... While my parents were from different backgrounds, neither of their families resisted their marriage. Despite a lot of insularity among the Armenian relatives, my father's parents felt the important thing was what kind of person you marry, not whether they were an Armenian. My mother was pretty readily accepted both because of the attitude of my father's parents, but also because she was a very likeable person. And my mother learned how to cook some of the Armenian foods, and picked up some of the other cultural things. Beyond that, my father would not have put up with any crap! So the combination of all that meant that she got accepted pretty quickly. I'm not aware of friction from my mother's parents toward my dad. They were nice people generally, although they too were pretty conservative in a lot of ways, and also, to be honest, my father, having graduated from law school, was someone who had a certain amount of stature when my parents got married.
Despite the fairly conservative atmosphere in which she was raised, my mother was very far from being narrow and exclusive in how she related to people. If she came in contact with you, unless you did something to really turn her off or make her think that you were a bad person, she would welcome and embrace you. And that would last through a lifetime. Besides things like the Sunday "sacrifice night" meal, my parents, mostly on my mother's initiative, would do other "Christian charity" things, like in that Jack Nicholson movie, About Schmidt, where he "adopts" a kid from Africa and sends money. But they not only paid a certain amount of money, they took an active interest — they corresponded, they actually tried to go and visit some of the kids or even the people as grown-ups with whom they had had this kind of relationship. My mother had a very big heart and very big arms, if you want to put it that way. She embraced a lot of people in her lifetime. You really had to do something to get her not to like you. She was not the kind of person who would reject people out of hand or for superficial reasons.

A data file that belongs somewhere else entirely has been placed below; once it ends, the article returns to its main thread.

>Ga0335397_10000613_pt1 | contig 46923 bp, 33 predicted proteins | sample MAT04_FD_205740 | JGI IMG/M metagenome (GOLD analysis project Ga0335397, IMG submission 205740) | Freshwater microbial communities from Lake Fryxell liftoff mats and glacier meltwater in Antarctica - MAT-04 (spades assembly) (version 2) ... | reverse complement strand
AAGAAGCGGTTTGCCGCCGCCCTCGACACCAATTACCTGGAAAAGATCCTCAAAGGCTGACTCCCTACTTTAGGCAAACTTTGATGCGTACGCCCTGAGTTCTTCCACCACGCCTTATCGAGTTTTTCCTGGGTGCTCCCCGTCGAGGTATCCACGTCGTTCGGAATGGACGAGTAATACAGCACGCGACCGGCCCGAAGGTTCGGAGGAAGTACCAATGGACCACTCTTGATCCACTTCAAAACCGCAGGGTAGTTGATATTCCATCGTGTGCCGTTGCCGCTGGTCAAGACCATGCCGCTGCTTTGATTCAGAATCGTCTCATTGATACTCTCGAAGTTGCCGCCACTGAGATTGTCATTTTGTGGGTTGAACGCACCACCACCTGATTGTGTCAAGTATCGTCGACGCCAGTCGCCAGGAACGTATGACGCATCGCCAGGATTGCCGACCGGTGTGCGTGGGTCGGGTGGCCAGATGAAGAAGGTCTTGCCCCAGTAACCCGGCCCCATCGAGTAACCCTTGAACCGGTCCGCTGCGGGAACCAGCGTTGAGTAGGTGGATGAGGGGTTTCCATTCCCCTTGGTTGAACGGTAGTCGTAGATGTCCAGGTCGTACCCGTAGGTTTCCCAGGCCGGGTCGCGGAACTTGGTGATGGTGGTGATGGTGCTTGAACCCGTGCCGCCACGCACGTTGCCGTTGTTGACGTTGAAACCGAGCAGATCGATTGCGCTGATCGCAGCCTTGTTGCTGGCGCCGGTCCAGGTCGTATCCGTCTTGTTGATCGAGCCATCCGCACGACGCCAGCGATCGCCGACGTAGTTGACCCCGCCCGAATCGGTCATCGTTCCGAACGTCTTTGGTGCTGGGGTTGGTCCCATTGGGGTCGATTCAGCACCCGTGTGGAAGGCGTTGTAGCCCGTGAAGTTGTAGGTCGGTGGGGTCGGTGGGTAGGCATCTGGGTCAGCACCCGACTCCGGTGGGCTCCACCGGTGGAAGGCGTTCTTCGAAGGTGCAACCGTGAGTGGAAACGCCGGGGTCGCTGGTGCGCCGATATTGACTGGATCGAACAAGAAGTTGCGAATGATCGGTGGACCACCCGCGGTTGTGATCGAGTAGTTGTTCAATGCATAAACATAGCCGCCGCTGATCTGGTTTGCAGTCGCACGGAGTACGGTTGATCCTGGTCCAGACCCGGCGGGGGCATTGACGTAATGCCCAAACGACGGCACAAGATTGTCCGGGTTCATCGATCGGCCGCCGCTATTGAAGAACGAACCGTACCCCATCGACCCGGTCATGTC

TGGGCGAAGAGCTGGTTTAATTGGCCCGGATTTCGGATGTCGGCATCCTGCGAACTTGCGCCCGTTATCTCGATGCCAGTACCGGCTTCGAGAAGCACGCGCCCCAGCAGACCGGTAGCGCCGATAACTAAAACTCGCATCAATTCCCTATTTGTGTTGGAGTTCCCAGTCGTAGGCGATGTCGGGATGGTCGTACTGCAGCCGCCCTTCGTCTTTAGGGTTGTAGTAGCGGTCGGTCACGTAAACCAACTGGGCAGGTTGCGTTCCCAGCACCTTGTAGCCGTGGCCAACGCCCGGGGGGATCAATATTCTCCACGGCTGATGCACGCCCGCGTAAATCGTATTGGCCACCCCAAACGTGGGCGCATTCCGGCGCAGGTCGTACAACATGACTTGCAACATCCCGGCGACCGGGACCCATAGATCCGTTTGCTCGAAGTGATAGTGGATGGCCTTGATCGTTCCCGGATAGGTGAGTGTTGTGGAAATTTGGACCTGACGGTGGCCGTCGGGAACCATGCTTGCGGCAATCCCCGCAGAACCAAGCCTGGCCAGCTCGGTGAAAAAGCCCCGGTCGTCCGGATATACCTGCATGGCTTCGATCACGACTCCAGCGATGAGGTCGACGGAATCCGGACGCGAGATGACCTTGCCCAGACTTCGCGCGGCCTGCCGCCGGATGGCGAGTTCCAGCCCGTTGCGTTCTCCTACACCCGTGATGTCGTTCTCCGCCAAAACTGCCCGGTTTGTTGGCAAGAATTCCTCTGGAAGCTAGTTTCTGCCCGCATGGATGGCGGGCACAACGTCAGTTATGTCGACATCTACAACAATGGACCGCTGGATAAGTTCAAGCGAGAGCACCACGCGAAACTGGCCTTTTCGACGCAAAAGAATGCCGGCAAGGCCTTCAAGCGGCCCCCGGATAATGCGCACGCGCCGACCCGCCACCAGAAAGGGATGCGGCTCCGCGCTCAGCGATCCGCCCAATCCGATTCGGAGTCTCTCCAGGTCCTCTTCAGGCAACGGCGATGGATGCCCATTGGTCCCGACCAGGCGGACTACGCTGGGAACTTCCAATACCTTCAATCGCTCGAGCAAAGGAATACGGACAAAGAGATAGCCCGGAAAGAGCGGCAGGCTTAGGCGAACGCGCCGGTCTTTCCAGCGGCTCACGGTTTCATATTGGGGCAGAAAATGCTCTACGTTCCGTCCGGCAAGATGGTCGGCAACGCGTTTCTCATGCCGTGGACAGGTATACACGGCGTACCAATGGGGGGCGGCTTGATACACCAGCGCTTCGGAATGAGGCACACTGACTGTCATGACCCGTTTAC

I remember when I was about four or five years old and somehow from the kids that I was playing with, I'd picked up this racist variation on a nursery rhyme, so I was saying, "eeny, meeny, miny moe, catch a nigger by the toe." I didn't even know what "nigger" meant, I'd just heard other kids saying this. And she stopped me and said, "You know, that's not very nice, that's not a nice word." And she explained to me further, the way you could to a four- or five-year-old, why that wasn't a good thing to say. That's one of those things that stayed with me. I'm not sure exactly what the influences on my mom were in that way. But I do remember that very dramatically. It's one of those things that even as a kid makes you stop in your tracks. She didn't come down on me in a heavy way, she just calmly explained to me that this was not a nice thing to say, and why it wasn't a good thing to say. That was very typical of my mother and it obviously made a lasting impression on me.
One thing I learned from my mother is to look at people all-sidedly, to see their different qualities and not just dismiss them because of certain negative or superficial qualities. And I also learned from my mother what kind of person to be yourself — to try to be giving and outgoing and compassionate and generous, and not narrow and petty. I think that's one of the main influences my mother had on me.